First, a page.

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American Express is the newest member of the minimalist logo club

Graphic haiku.
  • Anne Quito
By Anne Quito

Design and architecture reporter

Published This article is more than 2 years old.

Windows did it in 2012. Apple, Google, Pepsi, Facebook, and countless other brands have followed. More and more companies today are simplifying their logos in the interest of screen legibility.

American Express is the latest corporation to expunge gradients and graphic flourishes from its corporate emblem. In its first brand refresh in 37 years, the financial services giant unveiled a new flatter, bolder logo this week that might escape the casual observer.

The changes are subtle but purposeful.

Pentagram/American Express

The color gradient is gone, and the logo’s letterforms have been cleaned up in the interest of making it more legible and consistent across digital platforms. A new cropped version, featuring an off-center “Amex,” has been designed for small screens of mobile devices.

“Its the haiku version of the original blue box logo,” says Pentagram partner Abbott Miller, whose team worked on the logo update. “We loved that this version works the same way a good crop of a photograph can snap things into focus and put your eye directly on what matters, delivering a stronger punch than the original image.”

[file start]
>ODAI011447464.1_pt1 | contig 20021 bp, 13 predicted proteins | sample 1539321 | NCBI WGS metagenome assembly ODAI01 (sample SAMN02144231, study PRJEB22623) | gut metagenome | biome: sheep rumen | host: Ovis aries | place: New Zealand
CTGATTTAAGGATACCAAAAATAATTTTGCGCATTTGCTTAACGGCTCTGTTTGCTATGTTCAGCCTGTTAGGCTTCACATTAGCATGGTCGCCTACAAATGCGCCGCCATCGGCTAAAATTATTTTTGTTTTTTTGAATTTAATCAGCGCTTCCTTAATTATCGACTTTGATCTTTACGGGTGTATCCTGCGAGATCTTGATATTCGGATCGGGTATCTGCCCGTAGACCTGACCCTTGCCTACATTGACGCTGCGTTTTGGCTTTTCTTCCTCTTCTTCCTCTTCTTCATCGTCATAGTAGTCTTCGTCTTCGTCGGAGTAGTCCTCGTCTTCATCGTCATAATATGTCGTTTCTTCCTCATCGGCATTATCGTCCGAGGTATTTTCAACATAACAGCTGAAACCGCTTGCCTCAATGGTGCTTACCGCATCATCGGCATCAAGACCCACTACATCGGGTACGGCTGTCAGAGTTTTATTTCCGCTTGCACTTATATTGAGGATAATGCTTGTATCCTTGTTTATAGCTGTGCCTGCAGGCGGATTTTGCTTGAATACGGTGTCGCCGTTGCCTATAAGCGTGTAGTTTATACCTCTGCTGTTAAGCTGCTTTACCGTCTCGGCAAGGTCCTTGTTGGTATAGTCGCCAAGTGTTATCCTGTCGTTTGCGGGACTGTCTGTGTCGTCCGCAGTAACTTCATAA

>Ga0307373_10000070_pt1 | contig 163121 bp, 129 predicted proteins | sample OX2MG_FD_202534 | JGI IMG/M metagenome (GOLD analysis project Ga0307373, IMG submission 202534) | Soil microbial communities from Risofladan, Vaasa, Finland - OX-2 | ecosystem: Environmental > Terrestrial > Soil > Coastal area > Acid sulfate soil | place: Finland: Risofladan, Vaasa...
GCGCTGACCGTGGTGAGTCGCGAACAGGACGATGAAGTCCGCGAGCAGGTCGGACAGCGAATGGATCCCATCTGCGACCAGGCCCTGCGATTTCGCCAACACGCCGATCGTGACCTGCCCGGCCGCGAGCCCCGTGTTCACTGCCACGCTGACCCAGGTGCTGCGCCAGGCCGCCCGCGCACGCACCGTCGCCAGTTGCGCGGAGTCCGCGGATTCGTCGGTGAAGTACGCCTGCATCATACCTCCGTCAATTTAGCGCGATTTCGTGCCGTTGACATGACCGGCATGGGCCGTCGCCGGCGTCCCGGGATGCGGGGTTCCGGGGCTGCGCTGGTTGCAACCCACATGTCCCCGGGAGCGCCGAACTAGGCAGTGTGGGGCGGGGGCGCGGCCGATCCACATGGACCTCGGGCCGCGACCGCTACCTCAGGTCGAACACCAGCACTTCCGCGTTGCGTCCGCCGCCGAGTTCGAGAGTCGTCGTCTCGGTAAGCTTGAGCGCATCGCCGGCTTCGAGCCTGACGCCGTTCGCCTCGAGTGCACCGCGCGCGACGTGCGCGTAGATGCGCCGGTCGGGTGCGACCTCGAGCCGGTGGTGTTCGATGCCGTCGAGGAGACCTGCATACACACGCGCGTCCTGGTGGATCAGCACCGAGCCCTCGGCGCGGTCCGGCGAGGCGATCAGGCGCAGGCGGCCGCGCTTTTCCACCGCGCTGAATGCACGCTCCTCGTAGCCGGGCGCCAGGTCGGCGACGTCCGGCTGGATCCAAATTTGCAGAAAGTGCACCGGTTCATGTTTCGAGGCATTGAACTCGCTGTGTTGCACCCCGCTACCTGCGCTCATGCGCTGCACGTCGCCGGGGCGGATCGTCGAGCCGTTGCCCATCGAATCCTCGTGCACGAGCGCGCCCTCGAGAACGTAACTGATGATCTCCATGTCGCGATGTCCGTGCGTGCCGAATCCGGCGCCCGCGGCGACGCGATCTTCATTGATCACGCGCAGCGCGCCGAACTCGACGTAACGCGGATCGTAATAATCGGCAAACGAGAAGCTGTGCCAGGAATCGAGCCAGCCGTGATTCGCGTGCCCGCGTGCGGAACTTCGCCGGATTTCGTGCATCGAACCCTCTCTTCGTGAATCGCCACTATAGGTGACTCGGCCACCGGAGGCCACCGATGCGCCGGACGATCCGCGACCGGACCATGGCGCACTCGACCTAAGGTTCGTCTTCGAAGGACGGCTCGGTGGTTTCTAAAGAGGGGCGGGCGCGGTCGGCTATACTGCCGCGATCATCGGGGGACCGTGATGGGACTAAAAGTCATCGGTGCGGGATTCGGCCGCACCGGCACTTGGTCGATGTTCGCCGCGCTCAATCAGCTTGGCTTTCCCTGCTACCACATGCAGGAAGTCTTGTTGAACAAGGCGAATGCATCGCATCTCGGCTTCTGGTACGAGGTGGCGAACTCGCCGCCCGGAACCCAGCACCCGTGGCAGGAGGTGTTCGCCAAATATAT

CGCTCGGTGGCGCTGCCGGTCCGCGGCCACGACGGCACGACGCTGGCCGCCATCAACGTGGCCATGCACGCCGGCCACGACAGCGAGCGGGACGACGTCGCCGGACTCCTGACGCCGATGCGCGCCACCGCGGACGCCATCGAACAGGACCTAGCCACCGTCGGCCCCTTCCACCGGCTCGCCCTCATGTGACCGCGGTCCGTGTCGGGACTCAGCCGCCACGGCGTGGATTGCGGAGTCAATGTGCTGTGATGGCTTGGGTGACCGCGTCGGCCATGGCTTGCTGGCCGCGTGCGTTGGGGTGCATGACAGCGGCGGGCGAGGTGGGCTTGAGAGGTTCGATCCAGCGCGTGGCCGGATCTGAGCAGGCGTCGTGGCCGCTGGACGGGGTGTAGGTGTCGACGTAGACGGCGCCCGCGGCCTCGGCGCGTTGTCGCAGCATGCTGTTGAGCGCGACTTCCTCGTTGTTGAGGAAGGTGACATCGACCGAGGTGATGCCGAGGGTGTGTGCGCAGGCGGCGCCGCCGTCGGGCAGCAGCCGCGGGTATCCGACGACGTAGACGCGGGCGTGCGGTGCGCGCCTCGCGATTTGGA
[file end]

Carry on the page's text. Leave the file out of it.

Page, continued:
Pentagram also cleaned some of Amex’s iconic visual assets such as the centurion, the “member since” badge, and the World Service pattern.

The branding update preserves these elements while representing them in a modern way.

Pentagram / American Express

Founded as an express delivery company, Amex’s first logos featured a guard dog perched on top of a crate, with the company name spray painted on its coat in 1890. The globe element comes from Amex’s 1915 tourism venture, when it began selling tickets for rail and steamship travel. The Roman gladiator was a design element in its money orders, foreign currency exchange, and traveler’s checks.

Pentagram/American Express
Smithsonian / American Express
First Amex credit card.

“American Express should never walk away from this incredible heritage,” says Miller, who dug through archives to study the mark’s 168-year history. “The research shows that there is incredible respect for the brand, and affection for its imagery.”

Simplifying logos results in fewer pixels and faster uploads, but Miller says the prevailing reductionist impulse is also a rejection of the skeuomorphic fad of the 1990s. Skeuomorphism is a user interface trend when designers rendered 2D elements as if they were 3D objects. This was evident in the subtle shine of the old Amex blue box logo.

Flatter logos convey authenticity, suggests Miller. “There is almost ‘truthiness’ aspect to it: the illusionism of gradients and shadows is sort of fake-looking and flatness looks more authentically digital.”

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